An introduction to Japanese punctuation!
Without punctuation, language is doomed to be ambiguous. And yet, you would be quite surprised to discover that in Japan, punctuation did not exist before the 19th century. Indeed, despite widely spread during the Meiji Era, it was only in 1946 that the Japanese punctuation as we know was imposed by the Ministry of Education!
Yes, apart from the period imported from Chinese – and barely used, Japanese people were not using any type of punctuation when writing texts. One cannot help but wonder how to read ancient Japanese scrolls!
When you started studying the language, you might have been surprised by the Japanese punctuation commonly used. Some marks greatly differ from those found in other languages – in particular, Western languages. And in order to be comfortable reading Japanese, one must understand how a Japanese text is structured. And the first step is to get an insight on the Japanese “spacing” system.
Getting by the Full/Half Width:
In Japanese punctuation, space (an empty zone between written part) is quite different from what you might be used to!
1 -The Japanese typography is wider than usual typography: they use some extra space and this is called “Full width” whereas, in English, space is called “half width”:
Half width: abcde
Full width: あいえうお, アイエウオ
You can notice that the hiragana and katakana characters are spread out.
2 – Usually, there is no space between letters and no space left after a word. Space may be required to avoid confusion in some cases.
3 – The Japanese punctuation marks already include extra spacing! Check it with by selecting with your mouse: 。、・.
Keep in mind when studying the Japanese punctuation, that text can be written horizontally or vertically. The punctuation adapts to the direction of the text by changing a little its place or by rotating clockwise at a 90° angle.
The second thought you should keep is that depending on the speech style – casual or formal, the usage of Japanese punctuation mark will differ!
Meet the Japanese full stop!
句点 (kuten), 丸 (maru)
The Japanese full stop is a cute small circle, “。“, placed like the English “.” after a word. You can see that a little space is indeed already included. However, it differs from the Western one as its function is to separate sentences more than finishing them. Therefore, a sentence standing alone won’t need to be finished with a full stop.
Get to know the Japanese comma!
The role of the comma is to separate elements within a sentence. Like for the full stop, extra spacing is already included with the comma.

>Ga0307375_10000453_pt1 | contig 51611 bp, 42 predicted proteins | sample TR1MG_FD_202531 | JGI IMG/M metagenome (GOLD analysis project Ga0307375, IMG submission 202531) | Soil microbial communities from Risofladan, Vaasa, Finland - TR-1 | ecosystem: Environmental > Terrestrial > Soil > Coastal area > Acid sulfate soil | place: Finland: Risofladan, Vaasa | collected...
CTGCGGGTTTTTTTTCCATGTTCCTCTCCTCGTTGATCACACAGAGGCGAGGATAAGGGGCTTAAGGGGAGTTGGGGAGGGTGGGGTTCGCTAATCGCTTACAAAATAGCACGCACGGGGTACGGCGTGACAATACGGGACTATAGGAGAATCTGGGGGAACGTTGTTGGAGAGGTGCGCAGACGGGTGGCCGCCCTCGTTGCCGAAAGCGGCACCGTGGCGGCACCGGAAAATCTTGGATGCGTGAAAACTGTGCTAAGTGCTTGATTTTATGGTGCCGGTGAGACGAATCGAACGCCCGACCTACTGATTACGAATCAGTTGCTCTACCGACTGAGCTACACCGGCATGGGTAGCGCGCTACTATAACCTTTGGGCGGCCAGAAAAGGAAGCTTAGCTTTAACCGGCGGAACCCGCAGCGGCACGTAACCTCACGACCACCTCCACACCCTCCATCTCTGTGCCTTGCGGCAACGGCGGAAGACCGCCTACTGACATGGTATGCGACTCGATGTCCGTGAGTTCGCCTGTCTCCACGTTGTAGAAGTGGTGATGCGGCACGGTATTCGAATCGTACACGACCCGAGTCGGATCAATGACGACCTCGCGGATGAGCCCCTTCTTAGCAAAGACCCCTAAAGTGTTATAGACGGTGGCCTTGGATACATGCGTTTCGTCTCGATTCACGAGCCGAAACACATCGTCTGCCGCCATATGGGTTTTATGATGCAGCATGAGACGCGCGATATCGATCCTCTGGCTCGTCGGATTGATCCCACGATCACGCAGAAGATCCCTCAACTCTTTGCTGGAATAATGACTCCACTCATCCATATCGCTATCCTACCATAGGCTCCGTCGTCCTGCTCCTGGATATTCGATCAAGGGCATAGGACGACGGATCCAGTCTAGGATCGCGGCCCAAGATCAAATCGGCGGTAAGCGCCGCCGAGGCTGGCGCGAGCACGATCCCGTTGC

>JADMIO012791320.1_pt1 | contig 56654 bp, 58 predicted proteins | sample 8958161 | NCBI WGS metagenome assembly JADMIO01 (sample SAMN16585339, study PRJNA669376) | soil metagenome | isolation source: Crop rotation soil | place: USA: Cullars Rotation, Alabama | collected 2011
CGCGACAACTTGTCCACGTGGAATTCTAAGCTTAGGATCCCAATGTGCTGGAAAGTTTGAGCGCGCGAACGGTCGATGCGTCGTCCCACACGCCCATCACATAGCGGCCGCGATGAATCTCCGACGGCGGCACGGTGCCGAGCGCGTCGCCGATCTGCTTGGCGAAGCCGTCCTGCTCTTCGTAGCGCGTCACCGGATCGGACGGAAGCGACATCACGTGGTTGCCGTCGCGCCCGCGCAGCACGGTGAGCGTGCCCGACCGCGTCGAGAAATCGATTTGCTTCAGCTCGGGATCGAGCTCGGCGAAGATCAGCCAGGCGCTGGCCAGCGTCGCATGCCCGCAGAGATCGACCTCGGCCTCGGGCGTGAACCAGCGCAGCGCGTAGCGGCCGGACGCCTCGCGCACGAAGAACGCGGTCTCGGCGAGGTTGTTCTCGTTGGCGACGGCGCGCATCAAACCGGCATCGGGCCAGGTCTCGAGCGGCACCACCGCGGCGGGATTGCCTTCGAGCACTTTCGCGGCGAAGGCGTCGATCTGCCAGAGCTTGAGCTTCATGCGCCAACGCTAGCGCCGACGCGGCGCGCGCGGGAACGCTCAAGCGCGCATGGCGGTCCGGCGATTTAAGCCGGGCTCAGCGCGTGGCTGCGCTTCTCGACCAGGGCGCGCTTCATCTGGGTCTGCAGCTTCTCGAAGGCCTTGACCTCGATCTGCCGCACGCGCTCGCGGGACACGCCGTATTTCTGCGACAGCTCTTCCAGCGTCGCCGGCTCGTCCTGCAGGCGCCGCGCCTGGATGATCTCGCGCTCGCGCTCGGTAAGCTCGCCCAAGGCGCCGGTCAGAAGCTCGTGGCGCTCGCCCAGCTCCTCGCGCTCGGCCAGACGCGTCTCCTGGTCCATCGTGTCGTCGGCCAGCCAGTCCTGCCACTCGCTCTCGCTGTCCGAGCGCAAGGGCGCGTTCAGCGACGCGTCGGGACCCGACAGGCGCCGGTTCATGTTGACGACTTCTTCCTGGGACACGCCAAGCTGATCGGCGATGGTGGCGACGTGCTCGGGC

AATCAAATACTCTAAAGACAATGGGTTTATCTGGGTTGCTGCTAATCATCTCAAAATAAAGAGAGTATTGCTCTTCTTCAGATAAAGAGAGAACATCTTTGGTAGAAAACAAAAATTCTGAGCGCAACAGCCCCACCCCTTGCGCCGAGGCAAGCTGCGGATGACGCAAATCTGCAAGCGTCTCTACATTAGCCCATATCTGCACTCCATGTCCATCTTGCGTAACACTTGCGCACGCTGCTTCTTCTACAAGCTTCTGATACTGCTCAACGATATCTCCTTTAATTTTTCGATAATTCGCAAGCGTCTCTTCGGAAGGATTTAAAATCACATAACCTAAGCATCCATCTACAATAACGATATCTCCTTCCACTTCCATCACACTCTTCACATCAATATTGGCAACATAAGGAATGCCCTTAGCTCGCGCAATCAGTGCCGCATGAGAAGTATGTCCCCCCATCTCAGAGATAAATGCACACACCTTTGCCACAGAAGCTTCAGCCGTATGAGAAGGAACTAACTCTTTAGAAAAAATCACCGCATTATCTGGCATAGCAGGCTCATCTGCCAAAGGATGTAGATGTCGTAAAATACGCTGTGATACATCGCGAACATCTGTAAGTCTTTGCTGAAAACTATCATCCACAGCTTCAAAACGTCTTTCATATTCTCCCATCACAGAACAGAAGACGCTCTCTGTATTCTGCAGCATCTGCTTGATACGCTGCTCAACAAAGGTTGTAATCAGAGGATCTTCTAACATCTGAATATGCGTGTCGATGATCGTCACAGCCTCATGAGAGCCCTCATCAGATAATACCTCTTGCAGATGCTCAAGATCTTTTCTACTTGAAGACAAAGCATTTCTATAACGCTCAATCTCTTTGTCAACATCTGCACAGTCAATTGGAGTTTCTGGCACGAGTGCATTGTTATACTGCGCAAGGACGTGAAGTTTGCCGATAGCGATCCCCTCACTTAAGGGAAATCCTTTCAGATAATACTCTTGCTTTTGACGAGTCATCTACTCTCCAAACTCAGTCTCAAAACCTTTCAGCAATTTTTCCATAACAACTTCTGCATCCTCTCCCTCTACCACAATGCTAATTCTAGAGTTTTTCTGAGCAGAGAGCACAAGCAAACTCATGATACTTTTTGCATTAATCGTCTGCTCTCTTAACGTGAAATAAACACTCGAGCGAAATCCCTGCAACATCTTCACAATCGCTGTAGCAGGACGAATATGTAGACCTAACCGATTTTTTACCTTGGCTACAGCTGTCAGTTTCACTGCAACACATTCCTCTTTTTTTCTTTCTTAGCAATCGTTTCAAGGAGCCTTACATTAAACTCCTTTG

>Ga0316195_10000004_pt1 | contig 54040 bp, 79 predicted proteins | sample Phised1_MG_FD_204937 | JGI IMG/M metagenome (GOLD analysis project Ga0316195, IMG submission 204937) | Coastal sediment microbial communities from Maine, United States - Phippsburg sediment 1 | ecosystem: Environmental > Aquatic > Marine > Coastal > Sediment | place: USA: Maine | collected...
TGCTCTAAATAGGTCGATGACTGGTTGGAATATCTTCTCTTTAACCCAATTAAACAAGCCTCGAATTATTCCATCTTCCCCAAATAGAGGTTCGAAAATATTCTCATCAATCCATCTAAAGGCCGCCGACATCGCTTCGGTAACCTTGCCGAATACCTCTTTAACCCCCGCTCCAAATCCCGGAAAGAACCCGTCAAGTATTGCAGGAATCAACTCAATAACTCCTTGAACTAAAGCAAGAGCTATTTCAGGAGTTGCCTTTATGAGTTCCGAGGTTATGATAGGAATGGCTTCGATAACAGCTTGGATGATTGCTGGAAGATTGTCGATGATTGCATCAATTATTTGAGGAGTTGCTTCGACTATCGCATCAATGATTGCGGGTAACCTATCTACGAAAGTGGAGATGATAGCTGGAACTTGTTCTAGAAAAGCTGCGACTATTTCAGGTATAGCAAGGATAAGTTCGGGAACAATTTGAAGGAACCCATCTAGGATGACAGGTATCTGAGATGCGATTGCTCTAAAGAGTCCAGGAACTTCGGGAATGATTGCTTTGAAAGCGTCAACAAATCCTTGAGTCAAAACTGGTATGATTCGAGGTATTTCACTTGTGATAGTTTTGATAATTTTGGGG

Ashita, do you have plans?
Do you have plan tomorrow?
But where is the question mark?
Many are surprised to not see any question mark around and wonder how questions are indicated in Japanese. In fact, the Japanese grammar already marks the inquiry with the particle “ka” (か).
Jyuria san ga imasu ka.
Is Julia san here?
So ending a question with “ka” + “?” would be redundant like…
Jyuria san ga imasu ka?
Is Julia san here question?
The absence of the question mark rules in formal Japanese. But when it comes to casual speech, “ka” is often dropped and therefore, a marker is needed to convey the inquiry.
The exclamation point!
感嘆符 (kantanfu) or エクスクラメーション・マーク (ekusukurameeshion maaku)
No surprises here, the exclamation point indicates the strong feeling (or the strong voice!) of the speaker. However, this mark is not used in formal Japanese but used for interjections and so on in casual Japanese.
It’s been a long time!
In between brackets and quotation!
The Japanese language seems to have taken a liking in brackets, considering the frequent usage of many various styles! They set apart text within a sentence in dictionaries, for annotation etc.. Their names are all composed with “kakko” :
丸括弧: maru-kakko (round shape)
角括弧: kaku-kakko (square shape)
波括弧: nami-kakko (wave shape)
山括弧: yama-kakko (angle shape)
In Japanese, single quotation marks and double quotation marks (a quotation inside a quotation) are half brackets.
二重鉤括弧 : nijyuukgi-kakko
The Japanese wave dash
Meet the cutest Japanese punctuation mark, the wave dash. Used in “from – to” constructions, it indicates ranges such as time or distances, but it can also be used to drawn-out a vowel:
Getsuyoubi – doyoubi
From Monday to Saturday
This middle dot breaks up words that go together to make the meaning clearer. It also separates listed items, composed foreign words, foreign nouns, names titles and positions.
Anna Maria Gonzales.
点線 (tensen) or リーダー(riidaa)
Who never wondered about the meaning behind the ellipsis’s three little dots following an “ok” in a text message? While we should not try to read too much meaning in this punctuation mark, it represents hesitation, omission or a wandering thought. Japanese adopted the European sequence of three dots, however, the rule is not strict: the sequence can start at two and go as many as 6 dots. Sometimes Japanese will pronounce them out loud when telling a story and they will say “ten ten”.
I see… Is that so.